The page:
We're excited to introduce you to Ken Bielenberg, a talented animation veteran who's credits include Shrek, ANTZ, Monsters vs Aliens, The Simpsons and many more! Ken has worked in both live action and animation, and has directed, produced, and was a VFX Supervisor on several projects. Not only are we excited to discuss Ken's career on our blog this week, but we are happy to announce he will be taking on an advisor role for Eric Miller Animation Studios. Ken will will be advising Eric on a variety of business and creative areas.
What was your path to get into animation?
I went to college at the Rochester Institute of Technology (RIT) for computer science, but what I really loved was film and animation. So, I used all my electives to take as many film and traditional animation classes as I could. After 2 college co-ops at IBM, I realized that I didn't want to be a computer programmer, so I decided to combine my interests and pursue computer animation. This was in the early days of CG -- it was a risky move. But, my parents were really supportive so I went for it and eventually landed a production assistant position at PDI in 1990. I was SO excited to be at PDI and practically lived there to soak it all in.
What do you think the major differences in the animation industry today are from when you first got into the industry?
Oh boy! Everything is different. When I started at PDI, flying logos were still state-of-the-art computer animation! Five years later, TOY STORY came out, proving it was possible to make a feature length animated film. That was huge! Then, the next two features were ANTZ (which I worked on) and A BUG'S LIFE. At that point in time, the power of the computers and the state of animation technology really did limit the stories that were feasible to produce in CG. Toys and bugs were what we could handle at the time. Now, there's really no limit.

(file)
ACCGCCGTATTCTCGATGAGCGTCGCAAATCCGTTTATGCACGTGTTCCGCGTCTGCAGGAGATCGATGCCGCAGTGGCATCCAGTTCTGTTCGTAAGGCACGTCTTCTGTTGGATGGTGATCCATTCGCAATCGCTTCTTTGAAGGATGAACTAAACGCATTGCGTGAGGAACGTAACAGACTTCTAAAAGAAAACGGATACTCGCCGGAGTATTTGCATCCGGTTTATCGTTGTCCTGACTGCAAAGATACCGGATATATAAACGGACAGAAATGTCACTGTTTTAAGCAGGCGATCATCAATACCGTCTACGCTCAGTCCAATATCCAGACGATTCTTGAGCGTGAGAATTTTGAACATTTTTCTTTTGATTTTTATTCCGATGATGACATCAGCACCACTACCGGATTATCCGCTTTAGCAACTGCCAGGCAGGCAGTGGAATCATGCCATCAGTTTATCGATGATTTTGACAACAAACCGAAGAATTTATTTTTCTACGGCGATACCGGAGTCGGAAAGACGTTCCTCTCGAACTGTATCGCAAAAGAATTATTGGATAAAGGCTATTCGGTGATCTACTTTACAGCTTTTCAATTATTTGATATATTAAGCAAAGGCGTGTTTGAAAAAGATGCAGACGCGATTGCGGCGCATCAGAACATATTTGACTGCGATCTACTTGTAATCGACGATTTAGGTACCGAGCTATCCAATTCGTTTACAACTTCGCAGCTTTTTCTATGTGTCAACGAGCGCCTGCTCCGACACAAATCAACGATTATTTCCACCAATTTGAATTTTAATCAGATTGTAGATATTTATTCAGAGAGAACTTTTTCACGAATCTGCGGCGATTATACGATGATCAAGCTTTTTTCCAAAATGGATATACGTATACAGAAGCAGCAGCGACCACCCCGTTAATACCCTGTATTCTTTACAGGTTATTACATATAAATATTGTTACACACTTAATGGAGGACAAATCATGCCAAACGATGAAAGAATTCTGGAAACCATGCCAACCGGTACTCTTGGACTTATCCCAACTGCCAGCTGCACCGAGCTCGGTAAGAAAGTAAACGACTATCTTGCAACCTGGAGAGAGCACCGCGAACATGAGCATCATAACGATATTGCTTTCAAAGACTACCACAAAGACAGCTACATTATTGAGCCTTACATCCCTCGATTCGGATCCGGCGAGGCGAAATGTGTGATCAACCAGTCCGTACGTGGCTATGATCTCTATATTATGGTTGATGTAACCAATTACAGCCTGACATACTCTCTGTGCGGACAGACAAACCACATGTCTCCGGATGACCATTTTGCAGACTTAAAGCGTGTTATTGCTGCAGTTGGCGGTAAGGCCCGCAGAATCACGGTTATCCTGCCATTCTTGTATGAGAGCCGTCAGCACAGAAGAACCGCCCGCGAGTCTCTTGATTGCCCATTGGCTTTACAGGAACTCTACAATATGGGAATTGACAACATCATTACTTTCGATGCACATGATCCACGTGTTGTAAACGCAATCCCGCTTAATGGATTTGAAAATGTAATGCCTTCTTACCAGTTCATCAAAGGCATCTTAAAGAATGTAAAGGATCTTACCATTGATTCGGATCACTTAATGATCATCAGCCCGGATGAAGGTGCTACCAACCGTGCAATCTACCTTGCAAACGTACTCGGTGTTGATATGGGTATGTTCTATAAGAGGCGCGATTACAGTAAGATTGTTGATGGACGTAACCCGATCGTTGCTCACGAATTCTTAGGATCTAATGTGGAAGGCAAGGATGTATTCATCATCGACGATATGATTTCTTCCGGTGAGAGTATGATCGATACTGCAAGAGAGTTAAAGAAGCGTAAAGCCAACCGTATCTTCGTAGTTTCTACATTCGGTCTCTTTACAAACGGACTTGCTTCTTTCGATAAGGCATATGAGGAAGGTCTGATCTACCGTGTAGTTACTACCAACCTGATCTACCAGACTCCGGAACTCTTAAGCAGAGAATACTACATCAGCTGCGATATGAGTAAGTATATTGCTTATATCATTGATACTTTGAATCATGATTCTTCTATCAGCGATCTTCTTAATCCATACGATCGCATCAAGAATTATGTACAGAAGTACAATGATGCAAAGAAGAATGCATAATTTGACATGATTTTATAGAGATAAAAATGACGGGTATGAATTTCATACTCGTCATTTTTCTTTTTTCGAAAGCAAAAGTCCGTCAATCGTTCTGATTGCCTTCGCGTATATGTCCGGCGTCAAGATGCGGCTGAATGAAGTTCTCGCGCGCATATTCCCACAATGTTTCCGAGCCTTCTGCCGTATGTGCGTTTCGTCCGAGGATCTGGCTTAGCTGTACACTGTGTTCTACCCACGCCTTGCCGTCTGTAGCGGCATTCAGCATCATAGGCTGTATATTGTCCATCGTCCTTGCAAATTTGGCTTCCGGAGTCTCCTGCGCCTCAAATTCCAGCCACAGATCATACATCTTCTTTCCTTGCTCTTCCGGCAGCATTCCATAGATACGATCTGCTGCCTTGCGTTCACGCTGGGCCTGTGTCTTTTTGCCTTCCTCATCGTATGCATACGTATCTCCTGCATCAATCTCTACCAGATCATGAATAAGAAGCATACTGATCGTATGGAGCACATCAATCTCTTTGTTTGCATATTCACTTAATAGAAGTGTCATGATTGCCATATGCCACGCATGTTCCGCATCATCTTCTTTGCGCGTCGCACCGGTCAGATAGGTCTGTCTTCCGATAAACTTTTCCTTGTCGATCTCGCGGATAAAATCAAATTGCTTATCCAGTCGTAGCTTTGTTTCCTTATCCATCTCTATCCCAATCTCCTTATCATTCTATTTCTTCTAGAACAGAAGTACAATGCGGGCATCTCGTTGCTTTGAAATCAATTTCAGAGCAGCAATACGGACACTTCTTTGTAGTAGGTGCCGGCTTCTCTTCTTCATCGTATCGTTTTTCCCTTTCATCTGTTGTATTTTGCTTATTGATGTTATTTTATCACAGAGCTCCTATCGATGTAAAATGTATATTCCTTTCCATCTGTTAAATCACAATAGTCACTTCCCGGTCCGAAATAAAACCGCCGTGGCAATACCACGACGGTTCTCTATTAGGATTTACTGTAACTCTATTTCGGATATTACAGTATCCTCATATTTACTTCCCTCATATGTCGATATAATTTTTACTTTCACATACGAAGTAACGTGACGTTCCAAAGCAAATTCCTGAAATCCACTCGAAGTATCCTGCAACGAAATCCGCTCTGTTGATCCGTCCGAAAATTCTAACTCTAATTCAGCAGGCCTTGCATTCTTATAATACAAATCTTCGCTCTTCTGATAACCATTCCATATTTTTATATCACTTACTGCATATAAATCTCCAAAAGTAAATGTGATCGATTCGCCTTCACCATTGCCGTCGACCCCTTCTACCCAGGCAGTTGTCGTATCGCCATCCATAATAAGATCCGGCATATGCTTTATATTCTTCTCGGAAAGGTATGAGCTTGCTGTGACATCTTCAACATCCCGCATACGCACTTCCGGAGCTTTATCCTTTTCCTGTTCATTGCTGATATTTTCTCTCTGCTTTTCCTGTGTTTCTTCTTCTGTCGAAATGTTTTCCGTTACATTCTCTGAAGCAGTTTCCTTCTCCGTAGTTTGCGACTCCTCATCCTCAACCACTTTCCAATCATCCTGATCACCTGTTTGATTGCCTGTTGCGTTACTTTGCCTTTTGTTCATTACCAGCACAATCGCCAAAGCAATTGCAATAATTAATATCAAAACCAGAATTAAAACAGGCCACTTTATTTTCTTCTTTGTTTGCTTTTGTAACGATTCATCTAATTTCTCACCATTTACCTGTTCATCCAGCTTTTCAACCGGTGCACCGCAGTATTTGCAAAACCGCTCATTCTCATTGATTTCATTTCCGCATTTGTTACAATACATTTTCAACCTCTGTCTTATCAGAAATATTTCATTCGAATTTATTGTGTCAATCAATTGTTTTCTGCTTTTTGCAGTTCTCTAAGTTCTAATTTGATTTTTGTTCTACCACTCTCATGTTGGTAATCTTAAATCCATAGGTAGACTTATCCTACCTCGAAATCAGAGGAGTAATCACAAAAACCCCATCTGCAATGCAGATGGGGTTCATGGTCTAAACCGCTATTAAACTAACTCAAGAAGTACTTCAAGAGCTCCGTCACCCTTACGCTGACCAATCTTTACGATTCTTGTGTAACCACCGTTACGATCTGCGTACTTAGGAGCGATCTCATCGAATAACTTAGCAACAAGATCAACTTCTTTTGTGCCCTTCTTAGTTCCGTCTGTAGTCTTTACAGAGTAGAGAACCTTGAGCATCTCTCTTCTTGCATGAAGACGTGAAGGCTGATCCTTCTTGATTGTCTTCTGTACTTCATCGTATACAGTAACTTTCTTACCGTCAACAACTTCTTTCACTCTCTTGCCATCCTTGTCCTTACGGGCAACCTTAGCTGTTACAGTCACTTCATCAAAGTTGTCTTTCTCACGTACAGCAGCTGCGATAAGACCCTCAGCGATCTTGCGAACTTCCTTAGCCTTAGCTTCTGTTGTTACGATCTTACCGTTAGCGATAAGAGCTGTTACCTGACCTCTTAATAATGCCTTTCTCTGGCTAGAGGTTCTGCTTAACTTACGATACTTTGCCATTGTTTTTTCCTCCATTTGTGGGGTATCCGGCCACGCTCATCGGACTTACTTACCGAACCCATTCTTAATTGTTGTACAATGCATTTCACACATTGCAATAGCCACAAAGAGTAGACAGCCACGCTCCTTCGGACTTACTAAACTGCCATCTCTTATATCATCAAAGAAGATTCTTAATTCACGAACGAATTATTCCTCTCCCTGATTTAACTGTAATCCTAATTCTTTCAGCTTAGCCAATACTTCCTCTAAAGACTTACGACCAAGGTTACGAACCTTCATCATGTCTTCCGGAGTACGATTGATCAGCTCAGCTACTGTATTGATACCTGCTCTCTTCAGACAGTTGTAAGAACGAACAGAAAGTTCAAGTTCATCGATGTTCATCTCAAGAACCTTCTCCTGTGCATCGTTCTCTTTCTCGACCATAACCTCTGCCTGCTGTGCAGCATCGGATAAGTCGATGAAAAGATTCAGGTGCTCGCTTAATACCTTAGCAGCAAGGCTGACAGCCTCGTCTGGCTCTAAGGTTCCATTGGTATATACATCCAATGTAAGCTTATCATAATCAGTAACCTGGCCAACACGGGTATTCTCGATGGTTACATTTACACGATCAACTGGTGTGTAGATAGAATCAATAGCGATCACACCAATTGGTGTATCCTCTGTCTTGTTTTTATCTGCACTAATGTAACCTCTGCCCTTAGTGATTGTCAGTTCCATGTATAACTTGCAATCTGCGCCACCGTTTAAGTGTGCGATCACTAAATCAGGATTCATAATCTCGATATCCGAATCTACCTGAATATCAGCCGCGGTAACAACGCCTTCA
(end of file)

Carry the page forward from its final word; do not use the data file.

What do you feel will be the next big breakthrough in the animation industry?
Computer Animation is getting closer to being able to create believable, photorealistic humans, but we're not there yet. The "uncanny valley" is still very much an issue, but it's a holy grail challenge that will get conquered at some point.
What has been your favorite/most rewarding animation project you worked on thus far?
There are so many! But, I'd have to say SHREK 2. It was a perfect combination of a great team super excited to push the envelope and a great story.
Are there any little known fun facts about any of the projects you've worked on?
I worked on the Simpsons segment where Homer goes into the 3rd dimension for the Tree House of Terror VI episode in 1995. It was the first time Homer would be realized as a 3D CG character. We were nervous about translating this iconic 2D character into 3D. I wasn't sure how things like his hair (he has big Ms on the side of his head!) would translate. Would that look weird? But, it worked and the Simpsons team was a dream to work with. So much fun.
We're excited to have you as an advisor for Eric Miller Animation Studios, what are you most excited to share your expertise on?
I'm excited to help in any way I can. When Eric left Dreamworks to start his own animation studio, I thought "that's incredibly ambitious and a little bit crazy." And lo and behold, Eric's successfully launched his studio, is producing excellent work and is consistently adding new clients. I'm especially excited about the next chapter for BINK. He's such a cute character with a ton of potential.
What is your dream job, or what do you want to work on next?
My dream job is really simple. It sounds corny, but it's all about working with great people. I love creating an environment where insanely talented people can produce their best work.
Thank you to Ken for sharing his experiences and thoughts with us!